Longevity Articles

Clearing Old Brain Progenitor Cells Paves the Way For New Neurons

Clearing Old Brain Progenitor Cells Paves the Way For New Neurons

Our brains decay with age partly because cells become senescent, a phenomenon of growth and replicative arrest. But which brain cells shut down into senescent silence and drive the withering away of cognition remains to be fully understood.

New research from the Hospital for Sick Children in Toronto demonstrates that senescent neural progenitor cells (NPCs), hubs of cells that generate new neurons (neurogenesis) well into adulthood, accumulate in the brain with age. As mice reach middle age, a substantive proportion of NPCs become senescent, thereby making them unavailable to generate new neurons while also adversely affecting neurogenesis from their non-senescent neighbors. Published in Stem Cell Reports, this study showed that eliminating these senescent NPCs caused a rapid increase in the non-senescent NPC-based generation of new neurons and had long-term effects in middle-aged mice, such as improvements to cognitive functions like memory and learning.

“Our results provide further support for the notion that excessive senescence is a driving factor behind aging, and even late-life reduction of these cells can rejuvenate and restore the function of the stem cell niche,” says senior author David Kaplan of The Hospital for Sick Children (SickKids) in Toronto, Canada. “Moreover, they identify stem cells as a key cellular target, potentially explaining the widespread effects of senescent cells on tissue decline.”

The adult mammalian brain generates new neurons…until it doesn’t

The adult human brain contains billions of cells made of an ever growing list of cell types. At the core of this diversification are neural stem and precursor cells that generate new neurons. These cells are not only important for the growth of the brain during development but are critical for sustaining several cognitive functions well into life.

NPCs reside in two main regions deep inside of the mammalian brain, the hippocampus and lateral ventricles. The NPCs in the hippocampus make neurons necessary for memory formation and consolidation. In contrast, the ventricular NPCs make olfactory bulb neurons that contribute to scent discrimination and olfactory learning.

But the ability for NPCs to contribute to neurogenesis appears to wane with age. For example, hippocampal neurogenesis declines rapidly with age, coincident with reduced stem cell activity and decreased hippocampus-dependent cognitive functions like learning and memory. While several mechanisms have been implicated in this age-associated decline in neurogenesis, the underlying causes are unclear.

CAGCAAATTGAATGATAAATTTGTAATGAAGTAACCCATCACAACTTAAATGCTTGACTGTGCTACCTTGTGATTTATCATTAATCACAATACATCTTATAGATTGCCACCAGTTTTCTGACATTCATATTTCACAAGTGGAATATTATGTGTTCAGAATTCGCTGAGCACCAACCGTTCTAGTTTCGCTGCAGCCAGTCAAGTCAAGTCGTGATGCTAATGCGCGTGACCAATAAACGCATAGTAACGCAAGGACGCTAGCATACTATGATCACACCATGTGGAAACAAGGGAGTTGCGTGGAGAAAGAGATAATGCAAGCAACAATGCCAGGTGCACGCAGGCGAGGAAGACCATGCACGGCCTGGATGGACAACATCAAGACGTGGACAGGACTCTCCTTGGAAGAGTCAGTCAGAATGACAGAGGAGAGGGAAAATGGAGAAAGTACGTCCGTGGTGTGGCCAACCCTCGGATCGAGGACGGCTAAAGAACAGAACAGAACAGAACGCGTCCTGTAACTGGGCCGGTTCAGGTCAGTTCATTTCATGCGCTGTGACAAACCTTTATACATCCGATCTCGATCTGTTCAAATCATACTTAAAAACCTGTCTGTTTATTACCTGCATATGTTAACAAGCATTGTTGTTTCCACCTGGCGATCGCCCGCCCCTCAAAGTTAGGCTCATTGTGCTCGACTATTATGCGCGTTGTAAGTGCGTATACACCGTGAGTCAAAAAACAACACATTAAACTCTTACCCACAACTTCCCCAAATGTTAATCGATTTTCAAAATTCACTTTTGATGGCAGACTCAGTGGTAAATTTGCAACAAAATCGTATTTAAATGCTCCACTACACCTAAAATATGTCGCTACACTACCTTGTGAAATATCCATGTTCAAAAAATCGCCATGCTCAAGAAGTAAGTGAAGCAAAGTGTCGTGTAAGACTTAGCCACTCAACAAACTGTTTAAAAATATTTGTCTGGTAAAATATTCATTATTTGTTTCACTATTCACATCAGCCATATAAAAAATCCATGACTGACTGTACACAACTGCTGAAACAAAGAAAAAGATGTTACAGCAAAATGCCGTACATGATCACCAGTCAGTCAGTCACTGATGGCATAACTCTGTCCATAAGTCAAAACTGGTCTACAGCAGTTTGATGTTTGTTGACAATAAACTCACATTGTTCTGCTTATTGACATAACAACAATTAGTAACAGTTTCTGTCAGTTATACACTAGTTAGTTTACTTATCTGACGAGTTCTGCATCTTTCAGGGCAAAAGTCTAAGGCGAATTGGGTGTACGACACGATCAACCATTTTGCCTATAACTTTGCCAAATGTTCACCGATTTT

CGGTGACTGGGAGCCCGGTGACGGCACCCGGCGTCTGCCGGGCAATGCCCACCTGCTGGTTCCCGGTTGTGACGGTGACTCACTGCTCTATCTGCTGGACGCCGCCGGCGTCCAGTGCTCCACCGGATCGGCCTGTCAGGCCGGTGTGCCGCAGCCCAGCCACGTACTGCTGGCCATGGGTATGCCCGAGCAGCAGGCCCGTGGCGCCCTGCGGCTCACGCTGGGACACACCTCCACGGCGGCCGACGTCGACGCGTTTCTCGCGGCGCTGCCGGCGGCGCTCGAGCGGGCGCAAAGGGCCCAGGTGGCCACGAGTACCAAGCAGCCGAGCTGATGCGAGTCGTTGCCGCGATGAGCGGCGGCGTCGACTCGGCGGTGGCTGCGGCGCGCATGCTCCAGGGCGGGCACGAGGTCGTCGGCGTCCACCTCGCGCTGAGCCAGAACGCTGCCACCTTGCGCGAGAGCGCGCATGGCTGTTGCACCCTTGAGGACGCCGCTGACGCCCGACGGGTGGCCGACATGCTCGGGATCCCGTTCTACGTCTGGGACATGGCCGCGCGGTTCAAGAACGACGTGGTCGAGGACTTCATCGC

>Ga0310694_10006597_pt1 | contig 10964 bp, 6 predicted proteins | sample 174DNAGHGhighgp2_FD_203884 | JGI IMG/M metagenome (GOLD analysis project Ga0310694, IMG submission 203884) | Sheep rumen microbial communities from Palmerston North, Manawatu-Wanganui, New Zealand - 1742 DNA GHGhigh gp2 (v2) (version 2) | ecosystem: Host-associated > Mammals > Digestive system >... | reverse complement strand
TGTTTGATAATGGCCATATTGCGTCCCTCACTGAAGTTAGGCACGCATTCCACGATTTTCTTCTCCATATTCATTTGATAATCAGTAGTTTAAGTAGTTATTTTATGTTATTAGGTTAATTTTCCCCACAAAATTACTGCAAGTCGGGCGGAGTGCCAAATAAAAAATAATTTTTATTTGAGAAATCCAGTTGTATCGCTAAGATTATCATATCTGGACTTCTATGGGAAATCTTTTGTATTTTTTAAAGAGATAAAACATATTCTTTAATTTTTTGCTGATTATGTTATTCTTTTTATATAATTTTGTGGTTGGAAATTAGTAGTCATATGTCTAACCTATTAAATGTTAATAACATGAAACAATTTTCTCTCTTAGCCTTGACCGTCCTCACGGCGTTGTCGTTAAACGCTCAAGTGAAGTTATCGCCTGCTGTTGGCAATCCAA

Senescent neural precursor cells accumulate with age

Senescent neural precursor cells accumulate with age

In this study, Dr. Kaplan and his colleagues showed that aging has two distinct effects on hippocampal NPCs in mice. First, the proliferation of NPCs decreases, in part likely due to increased senescence. Second, the non-senescent NPCs that remained at one year of age were defective in their ability to replicate and make neurons. Further, by blocking neurogenesis, these senescent NPCs appear to disrupt cognition related to learning and memory.

“Stem cells last throughout life and, like us, are subjected to the ravages of aging, environmental stressors, and deterioration of the machinery that enables them to function optimally,” Kaplan explains. “To survive, many stem cells revert to a dormant, unresponsive, and inactive state. Our goal was to wake up these dormant cells and, in doing so, enable them to carry out their biological functions that facilitate learning, memory, and brain repair.”

But what the Toronto-based researchers found was that in order to wake some of the NPCs up, they had to wipe the senescent ones out. When the research team from the Hospital for Sick Children used a drug called ABT-263 that specifically targets senescent cells for elimination, they observed a rapid increase in NPC replication and neurogenesis. With just one application of ABT-263, Kaplan and colleagues were able to stimulate NPC proliferation after 5 days.

This sharp burst of neurogenesis had long-term effects in middle-aged mice, leading to improvements in cognition. Specifically, one month after ABT-263 treatment, adult-born hippocampal neuron numbers increased, and hippocampus-dependent spatial memory was enhanced.

“When we improve the neighborhood by getting rid of deleterious cells in the stem cell niche, we begin to mobilize and wake up the dormant stem cells, enabling them to generate new neurons for spatial learning and memory,” Kaplan says. “We think that it is the senescent stem cells we removed that were responsible for improving the function of the normal non-senescent stem cells in the niche.”

A remaining question is whether reducing the number of senescent stem cells alone will improve normal stem cell function and cognition or if removing other senescent cell types is also important. While these conditions are more specific for removing senescent stem cells, it is likely that treatments that reduce the amounts of all deleterious senescent cells in the brain will produce the best outcomes.


Fatt MP, Tran LM, Vetere G, et al. Stem Cell Reports. 2021;S2213-6711(21)00649-4. 

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